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AUTHOR'S NOTE: Written for LJ community hobbit_ficathon. A first post-Quest meeting for one of the Travellers and a family member.
SUMMARY: Pippin has a heart to heart talk with one of his aunts…
AUTHOR’S NOTES: In the family trees in Appendix C of The Lord of the Rings, we are shown that Paladin Took had three unnamed older sisters. In my Shire the sisters were Primrose, Peridot and Pearl. Pearl died young, Primrose never wed, and Peridot was the widow of another Took cousin. Primrose and Peridot live at the Great Smials, and are of great assistance to Eglantine.
DISCLAIMER: Middle-earth and all its peoples belong to the Tolkien Estate. I own none of them. Some of them, however, seem to own me.
IN THE SITTING ROOM
Pippin felt fortunate that no one was there in the family sitting room. He’d chosen his time well. Most of the family were in the main dining hall tonight, as it was Highday, and the Thain and his family had dined among the rest of the Tooks this evening. Pippin had excused himself, and though his father had not been entirely happy, they’d not pressed him to join them. He simply wasn’t up to all those eyes, all those cousins, and all that speculation.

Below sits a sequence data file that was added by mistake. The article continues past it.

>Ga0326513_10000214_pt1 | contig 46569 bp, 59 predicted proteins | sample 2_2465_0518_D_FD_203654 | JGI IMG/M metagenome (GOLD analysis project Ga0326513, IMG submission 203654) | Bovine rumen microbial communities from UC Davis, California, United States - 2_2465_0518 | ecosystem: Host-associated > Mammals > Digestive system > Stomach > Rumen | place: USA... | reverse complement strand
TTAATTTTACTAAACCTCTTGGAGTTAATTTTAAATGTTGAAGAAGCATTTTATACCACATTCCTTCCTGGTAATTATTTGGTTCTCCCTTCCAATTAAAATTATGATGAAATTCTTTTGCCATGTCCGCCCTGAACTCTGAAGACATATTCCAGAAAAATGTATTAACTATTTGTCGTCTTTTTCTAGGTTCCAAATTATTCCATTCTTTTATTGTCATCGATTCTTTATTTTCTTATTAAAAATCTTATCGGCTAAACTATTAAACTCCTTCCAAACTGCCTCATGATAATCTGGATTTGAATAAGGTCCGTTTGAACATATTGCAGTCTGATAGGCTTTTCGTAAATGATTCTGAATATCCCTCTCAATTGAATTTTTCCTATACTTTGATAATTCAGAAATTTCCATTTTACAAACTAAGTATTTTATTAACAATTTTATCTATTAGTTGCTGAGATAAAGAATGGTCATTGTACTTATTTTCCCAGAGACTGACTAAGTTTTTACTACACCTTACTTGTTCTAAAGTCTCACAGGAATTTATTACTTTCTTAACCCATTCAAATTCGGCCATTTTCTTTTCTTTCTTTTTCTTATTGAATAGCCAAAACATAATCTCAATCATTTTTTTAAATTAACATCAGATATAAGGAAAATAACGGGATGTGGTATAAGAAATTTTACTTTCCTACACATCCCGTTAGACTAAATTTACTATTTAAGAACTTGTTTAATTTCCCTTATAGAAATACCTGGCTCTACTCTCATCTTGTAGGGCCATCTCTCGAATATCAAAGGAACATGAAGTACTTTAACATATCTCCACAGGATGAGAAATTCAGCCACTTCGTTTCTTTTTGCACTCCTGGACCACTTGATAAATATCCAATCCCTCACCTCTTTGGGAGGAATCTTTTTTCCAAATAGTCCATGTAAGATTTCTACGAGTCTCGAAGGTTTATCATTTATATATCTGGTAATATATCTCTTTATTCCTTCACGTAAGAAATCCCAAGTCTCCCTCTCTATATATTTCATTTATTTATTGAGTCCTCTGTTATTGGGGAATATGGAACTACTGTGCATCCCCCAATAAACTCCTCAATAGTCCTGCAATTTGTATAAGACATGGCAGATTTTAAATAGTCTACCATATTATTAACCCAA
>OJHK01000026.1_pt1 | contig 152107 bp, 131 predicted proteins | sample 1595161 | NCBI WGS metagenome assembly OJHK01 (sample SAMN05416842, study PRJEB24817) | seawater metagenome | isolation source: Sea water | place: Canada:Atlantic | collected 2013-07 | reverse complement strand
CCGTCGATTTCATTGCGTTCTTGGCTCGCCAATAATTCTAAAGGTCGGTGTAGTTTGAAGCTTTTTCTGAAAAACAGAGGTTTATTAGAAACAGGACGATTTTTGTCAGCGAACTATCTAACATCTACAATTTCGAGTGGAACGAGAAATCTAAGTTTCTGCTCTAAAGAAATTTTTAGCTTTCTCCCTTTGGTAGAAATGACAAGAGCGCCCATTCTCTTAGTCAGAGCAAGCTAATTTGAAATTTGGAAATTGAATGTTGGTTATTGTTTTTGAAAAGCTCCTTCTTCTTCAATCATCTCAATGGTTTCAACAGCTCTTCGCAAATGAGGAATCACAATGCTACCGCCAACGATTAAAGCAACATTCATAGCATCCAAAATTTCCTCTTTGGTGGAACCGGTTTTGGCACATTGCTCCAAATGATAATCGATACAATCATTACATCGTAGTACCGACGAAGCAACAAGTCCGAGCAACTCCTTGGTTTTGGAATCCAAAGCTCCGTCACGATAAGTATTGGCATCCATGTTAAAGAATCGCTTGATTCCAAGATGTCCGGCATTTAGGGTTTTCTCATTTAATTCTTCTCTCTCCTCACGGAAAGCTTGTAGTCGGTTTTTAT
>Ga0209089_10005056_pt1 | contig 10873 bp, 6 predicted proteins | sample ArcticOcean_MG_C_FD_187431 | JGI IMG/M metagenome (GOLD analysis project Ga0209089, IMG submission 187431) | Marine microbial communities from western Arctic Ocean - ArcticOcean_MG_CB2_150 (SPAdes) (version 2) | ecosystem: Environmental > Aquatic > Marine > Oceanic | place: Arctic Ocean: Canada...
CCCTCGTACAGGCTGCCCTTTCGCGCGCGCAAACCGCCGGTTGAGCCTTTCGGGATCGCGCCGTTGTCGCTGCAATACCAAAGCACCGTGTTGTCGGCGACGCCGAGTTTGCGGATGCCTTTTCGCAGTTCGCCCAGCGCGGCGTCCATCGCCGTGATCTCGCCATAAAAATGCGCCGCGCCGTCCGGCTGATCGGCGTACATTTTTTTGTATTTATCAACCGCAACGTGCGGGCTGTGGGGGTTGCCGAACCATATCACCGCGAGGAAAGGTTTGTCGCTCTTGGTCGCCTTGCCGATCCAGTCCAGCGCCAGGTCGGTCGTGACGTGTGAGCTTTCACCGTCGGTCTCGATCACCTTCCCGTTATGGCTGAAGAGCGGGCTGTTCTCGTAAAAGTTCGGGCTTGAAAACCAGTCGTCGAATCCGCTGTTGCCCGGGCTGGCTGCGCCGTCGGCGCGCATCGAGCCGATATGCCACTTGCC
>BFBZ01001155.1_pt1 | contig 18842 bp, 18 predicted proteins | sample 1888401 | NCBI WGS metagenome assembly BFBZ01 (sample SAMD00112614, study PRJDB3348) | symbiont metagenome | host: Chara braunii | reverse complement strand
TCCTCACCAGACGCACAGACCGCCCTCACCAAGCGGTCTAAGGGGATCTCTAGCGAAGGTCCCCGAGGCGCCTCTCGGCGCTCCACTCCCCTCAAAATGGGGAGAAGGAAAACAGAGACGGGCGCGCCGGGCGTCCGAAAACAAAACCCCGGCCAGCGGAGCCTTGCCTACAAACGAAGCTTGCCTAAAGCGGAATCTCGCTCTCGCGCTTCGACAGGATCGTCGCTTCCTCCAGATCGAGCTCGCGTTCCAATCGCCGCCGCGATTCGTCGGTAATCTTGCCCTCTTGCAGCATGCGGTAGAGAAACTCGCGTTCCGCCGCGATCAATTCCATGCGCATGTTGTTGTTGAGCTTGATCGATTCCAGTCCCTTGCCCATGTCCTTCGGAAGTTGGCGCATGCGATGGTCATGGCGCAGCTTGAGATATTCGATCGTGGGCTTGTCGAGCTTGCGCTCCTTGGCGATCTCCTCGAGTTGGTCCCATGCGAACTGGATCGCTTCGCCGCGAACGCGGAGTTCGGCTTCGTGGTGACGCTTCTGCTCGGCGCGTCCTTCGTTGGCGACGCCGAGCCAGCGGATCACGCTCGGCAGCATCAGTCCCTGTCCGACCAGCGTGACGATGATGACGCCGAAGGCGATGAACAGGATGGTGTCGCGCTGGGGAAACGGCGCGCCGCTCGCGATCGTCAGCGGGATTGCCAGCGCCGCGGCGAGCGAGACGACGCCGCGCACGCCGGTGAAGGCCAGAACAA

He’d been back at the Great Smials for a couple of weeks now; he and his father had come to an understanding, and Paladin was no longer angry, though Pippin was not sure if things would ever be easy between them again. In a few weeks, after Yule, he’d be allowed to move to Crickhollow with Merry. In the meantime, the King’s Proclamation had been read, and soon the whole family would be heading, first to Hobbiton and then to Buckland, to read it again. His mother seemed to accept what she couldn’t understand, and his sisters were beginning to lose the awe they had shown when he returned so grown and grim. But he had not yet come to terms with everyone else in the Smials. The older cousins and relations seemed wary and suspicious, and the younger ones were curious to the point of rudeness. Reggie’s daughters had got wind of the gifts he’d brought his parents and sisters, and had done their best to corner him to find out if he’d made a fortune in foreign parts. Fortunately Pearl had routed them, to his everlasting gratitude.